MNCs in the News-2019-01-04


The China-United States (US) trade war has intensified foreign companies’ anxieties about investing in China, with 31.1 percent of those replying to an AmCham survey saying they were “considering delaying or cancelling investments in China as a result of the ongoing trade tensions.” China recently took measures to open up the economy and improve the business environment for foreign businesses, but many remain cautious given the potential for future trade war escalation (Chad Bray, “US trade war forces businesses to rethink Chinese investments amid fears dispute will drag on into new year,” South China Morning Post, December 30, 2018,

The recent economic slowdown in China has affected many multinationals in China, rendering the prospects for 2019 relatively unpromising as illustrated by American tech giant Apple recently lowering its quarterly sales estimates. In addition to potentially slumping sales, US manufacturers in China are worried about the prospect of having to move their plants to other Asian countries if US President Donald Trump and Chinese President Xi Jinping cannot settle the bilateral trade conflict by the agreed March deadline (Gerry Shih, Jeanne Whalen and Danielle Paquette, “Apple’s stark warning may be ominous news for China,” Washington Post, January 3, 2019,

China’s National People’s Congress has started to review a draft law that would “prohibit local governments from forcing foreign businesses to transfer technology and illegally restrict their market access.” The law also will provide foreign investors with “equal treatment and market access” except in areas from which foreign investors are excluded by China’s “‘negative list.’” The draft represents a more aggressive effort to protect FDI than a draft released in 2015. Analysts view the draft as China “sending a strong signal” that it will protect FDI (Wu Gang, “Update: China Proposes Prohibiting Forced Technology Transfers,” Caixin, December 24, 2018,

A recent survey by the US-China Business Council revealed that “more than one in four businesses that responded…had been subject to increased scrutiny from Chinese regulators as a result of the increasing trade tensions.” This scrutiny included inspections that resulted in damaging delays of agricultural shipments, slower license approvals, and more severe regulatory hurdles. While this red tape is burdensome, China’s retaliatory tariffs have hit some harder (Chad Bray, Finbarr, and Megan Cassella, “How China is Finding New Ways to Use Red Tape to Tie up US Firms During the Trade War,” South China Morning Post, December 27, 2018,

China’s State-owned Assets Supervision and Administration Commission and the Chinese Academy of Social Science have produced a report that central State-owned enterprises (SOEs) are delivering benefits in line with the principles outlined in China’s Belt and Road Initiative. Based on 72 reports from 96 SOEs, the report concludes SOEs are doing well with respect to overseas corporate social responsibility activities by “creating increased, equal employment opportunities in several countries” (meaning they are creating job and promotion opportunities for local staff) and equal welfare opportunities (Yukun Liu, “Central SOEs creating employment opportunities in overseas markets,” China Daily, December 29, 2018,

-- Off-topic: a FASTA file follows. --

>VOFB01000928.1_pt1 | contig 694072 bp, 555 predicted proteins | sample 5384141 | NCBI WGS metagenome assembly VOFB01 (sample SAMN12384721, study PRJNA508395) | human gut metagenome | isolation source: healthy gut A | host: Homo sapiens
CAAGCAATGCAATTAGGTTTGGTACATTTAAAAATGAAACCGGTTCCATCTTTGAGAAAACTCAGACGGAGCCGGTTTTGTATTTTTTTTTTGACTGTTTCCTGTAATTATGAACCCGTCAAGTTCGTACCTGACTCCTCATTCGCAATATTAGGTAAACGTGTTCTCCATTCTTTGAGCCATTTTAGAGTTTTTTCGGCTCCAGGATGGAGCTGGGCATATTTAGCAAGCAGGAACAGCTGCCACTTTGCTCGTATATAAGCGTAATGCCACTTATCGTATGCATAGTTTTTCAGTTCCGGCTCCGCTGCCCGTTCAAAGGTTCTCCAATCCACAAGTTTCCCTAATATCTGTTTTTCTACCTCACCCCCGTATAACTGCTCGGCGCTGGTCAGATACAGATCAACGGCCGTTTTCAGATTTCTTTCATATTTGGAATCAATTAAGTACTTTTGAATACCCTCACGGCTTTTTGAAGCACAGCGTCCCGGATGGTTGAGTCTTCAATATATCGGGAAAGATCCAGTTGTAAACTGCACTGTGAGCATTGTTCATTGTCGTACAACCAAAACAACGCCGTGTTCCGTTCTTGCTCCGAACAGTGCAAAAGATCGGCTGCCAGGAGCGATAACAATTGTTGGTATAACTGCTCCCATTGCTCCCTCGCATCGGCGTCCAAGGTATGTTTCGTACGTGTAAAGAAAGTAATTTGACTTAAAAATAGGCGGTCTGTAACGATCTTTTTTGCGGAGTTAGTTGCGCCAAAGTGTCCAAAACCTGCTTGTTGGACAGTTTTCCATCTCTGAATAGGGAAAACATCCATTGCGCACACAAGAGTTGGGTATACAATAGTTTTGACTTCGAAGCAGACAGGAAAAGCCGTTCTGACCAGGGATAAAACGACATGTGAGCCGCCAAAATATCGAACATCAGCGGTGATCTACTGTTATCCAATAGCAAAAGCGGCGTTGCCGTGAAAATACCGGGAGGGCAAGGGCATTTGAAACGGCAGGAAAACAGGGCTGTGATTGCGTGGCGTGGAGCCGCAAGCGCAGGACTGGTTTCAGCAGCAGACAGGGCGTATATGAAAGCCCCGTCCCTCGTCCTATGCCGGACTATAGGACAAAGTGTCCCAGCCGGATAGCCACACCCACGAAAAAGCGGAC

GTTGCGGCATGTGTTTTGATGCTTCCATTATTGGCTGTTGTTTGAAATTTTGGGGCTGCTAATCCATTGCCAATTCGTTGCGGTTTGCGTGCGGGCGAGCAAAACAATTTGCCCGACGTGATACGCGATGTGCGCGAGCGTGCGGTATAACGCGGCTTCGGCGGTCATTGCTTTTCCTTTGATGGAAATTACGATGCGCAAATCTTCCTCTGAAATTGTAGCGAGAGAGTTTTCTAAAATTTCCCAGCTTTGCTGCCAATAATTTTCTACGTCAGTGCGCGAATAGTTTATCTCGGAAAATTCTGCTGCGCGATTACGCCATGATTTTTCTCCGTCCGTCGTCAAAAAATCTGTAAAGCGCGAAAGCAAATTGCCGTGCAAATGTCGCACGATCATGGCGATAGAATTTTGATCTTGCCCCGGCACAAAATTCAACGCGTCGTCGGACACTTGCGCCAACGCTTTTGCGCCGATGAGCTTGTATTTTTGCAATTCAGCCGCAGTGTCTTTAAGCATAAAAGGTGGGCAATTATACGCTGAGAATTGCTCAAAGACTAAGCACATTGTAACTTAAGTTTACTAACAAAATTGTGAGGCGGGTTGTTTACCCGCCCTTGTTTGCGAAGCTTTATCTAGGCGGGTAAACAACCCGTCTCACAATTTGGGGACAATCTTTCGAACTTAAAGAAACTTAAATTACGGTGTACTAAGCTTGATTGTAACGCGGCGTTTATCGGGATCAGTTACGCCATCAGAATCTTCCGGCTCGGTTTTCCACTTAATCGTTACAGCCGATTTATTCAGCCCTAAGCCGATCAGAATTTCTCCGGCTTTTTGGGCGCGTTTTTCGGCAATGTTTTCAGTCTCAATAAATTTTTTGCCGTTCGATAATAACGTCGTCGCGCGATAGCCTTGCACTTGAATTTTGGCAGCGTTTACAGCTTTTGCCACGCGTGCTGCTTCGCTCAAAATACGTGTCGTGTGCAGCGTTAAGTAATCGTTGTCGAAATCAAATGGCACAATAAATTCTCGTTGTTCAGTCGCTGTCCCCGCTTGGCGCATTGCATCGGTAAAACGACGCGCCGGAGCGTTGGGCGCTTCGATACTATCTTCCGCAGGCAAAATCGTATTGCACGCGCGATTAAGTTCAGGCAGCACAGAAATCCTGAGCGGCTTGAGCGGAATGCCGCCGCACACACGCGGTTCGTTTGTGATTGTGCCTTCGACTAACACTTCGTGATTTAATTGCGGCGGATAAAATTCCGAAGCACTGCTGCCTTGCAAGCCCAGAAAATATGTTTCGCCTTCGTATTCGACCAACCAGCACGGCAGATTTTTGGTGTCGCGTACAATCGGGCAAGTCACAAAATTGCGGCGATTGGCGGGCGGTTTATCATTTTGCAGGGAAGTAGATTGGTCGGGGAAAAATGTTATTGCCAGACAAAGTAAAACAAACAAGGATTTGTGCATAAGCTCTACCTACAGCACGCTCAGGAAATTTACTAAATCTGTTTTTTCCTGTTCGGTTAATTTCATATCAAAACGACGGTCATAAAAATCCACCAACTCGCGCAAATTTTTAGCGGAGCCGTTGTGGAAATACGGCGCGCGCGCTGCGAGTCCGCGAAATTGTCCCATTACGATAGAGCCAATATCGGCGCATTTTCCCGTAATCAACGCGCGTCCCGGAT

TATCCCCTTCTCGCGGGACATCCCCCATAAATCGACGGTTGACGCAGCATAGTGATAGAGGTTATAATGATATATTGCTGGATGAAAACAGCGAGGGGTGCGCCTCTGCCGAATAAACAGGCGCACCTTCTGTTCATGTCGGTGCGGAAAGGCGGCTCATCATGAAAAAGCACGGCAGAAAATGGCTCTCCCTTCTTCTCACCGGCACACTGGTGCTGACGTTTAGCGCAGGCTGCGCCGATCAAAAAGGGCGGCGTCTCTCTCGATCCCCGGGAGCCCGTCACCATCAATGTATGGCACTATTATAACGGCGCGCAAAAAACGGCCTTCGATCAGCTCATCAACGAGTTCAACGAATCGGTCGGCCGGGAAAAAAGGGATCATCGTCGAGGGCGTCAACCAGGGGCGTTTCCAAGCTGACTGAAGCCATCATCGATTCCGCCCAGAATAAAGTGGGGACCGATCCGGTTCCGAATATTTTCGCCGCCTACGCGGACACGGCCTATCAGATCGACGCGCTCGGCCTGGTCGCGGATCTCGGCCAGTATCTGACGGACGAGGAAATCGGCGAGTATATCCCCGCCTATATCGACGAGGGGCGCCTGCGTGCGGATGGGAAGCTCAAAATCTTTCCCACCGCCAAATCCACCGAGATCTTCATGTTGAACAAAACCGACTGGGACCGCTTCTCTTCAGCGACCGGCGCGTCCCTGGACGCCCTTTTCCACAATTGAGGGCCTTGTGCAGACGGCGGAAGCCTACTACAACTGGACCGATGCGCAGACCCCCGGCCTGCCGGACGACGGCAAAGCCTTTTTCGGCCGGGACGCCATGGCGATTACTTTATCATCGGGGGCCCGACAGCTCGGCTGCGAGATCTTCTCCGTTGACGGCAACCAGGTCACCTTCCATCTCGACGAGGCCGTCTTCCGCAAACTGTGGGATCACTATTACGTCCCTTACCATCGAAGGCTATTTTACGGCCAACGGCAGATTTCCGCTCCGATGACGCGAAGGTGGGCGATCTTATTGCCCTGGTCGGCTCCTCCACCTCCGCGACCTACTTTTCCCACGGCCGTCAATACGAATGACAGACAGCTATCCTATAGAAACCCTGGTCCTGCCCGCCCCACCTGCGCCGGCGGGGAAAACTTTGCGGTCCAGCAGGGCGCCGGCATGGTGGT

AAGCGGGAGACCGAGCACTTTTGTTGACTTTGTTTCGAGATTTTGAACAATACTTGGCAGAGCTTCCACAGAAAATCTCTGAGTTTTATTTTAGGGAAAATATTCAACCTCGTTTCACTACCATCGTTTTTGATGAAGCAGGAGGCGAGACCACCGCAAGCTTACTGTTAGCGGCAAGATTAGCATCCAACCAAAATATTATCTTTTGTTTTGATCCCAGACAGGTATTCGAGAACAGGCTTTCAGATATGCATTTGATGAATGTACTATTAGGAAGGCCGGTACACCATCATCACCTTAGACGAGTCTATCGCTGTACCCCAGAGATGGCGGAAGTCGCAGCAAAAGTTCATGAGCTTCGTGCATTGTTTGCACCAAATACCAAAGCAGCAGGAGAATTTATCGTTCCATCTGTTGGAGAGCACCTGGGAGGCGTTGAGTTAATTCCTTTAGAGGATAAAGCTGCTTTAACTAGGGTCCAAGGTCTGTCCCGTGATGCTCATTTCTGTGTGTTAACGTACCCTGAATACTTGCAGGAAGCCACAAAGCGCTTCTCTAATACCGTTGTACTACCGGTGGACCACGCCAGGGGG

Attorneys representing former South Korean forced laborers for Nippon Steel & Sumitomo Metal during World War II have filed for the seizure of Nippon Steel assets in Korea after the Japanese firm failed to engage in talks over court-ordered compensation. The petition specifically targets 2.34 million shares Nippon Steel owns of a recycling joint venture with Korean steelmaker Posco. Nippon Steel responded the filing would be “‘extremely regrettable’” and that it will discuss the matter with the Japanese government and respond appropriately (Yosuku Onichi, “Wartime laborers file for asset seizure against Nippon Steel,” Nikkei Asian Review, January 2, 2019,

South Korea

Influenced by the US, South Korean government will tighten rules on the acquisition of Korean companies by foreign firms in order to prevent technology leaks. Specifically, Seoul will introduce an approval system and increase fines up to three times the actual damages suffered for those who leak core national technologies. The new system will allow the Korean government to ban mergers and acquisition deals if it determines there will be any adverse effect on national security and the national economy (Jung Suk-yee, “S. Korea to Toughen Rules on Foreign Firms’ Acquisition of Korea Companies,” Business Korea, January 4, 2019,

As a follow-up measure to prevent any recurrence of technology leaks through equipment companies after Toptec Co. was accused of selling Samsung’s latest OLED display technology to China’s BOE Technology Group, Seoul will restrict the export of OLED production equipment. Seoul plans to designate OLED equipment as “national core technology” which would make government approval compulsory for its exportation. Seoul also plans to designate the chemical sector as a national core technology after a similar controversy with China’s Doublestar Co. (Kim Eun-jin, “S. Korea Gov’t Plans to Restrict Exports of OLED Equipment to China,” Business Korea, December 31, 2018,

*The information used herein is gathered from sources believed to be reliable, but the Wong MNC Center does not guarantee their accuracy. The content in this section does not necessarily represent the official view of the Wong MNC Center, its Board of Directors, or its Advisory Board.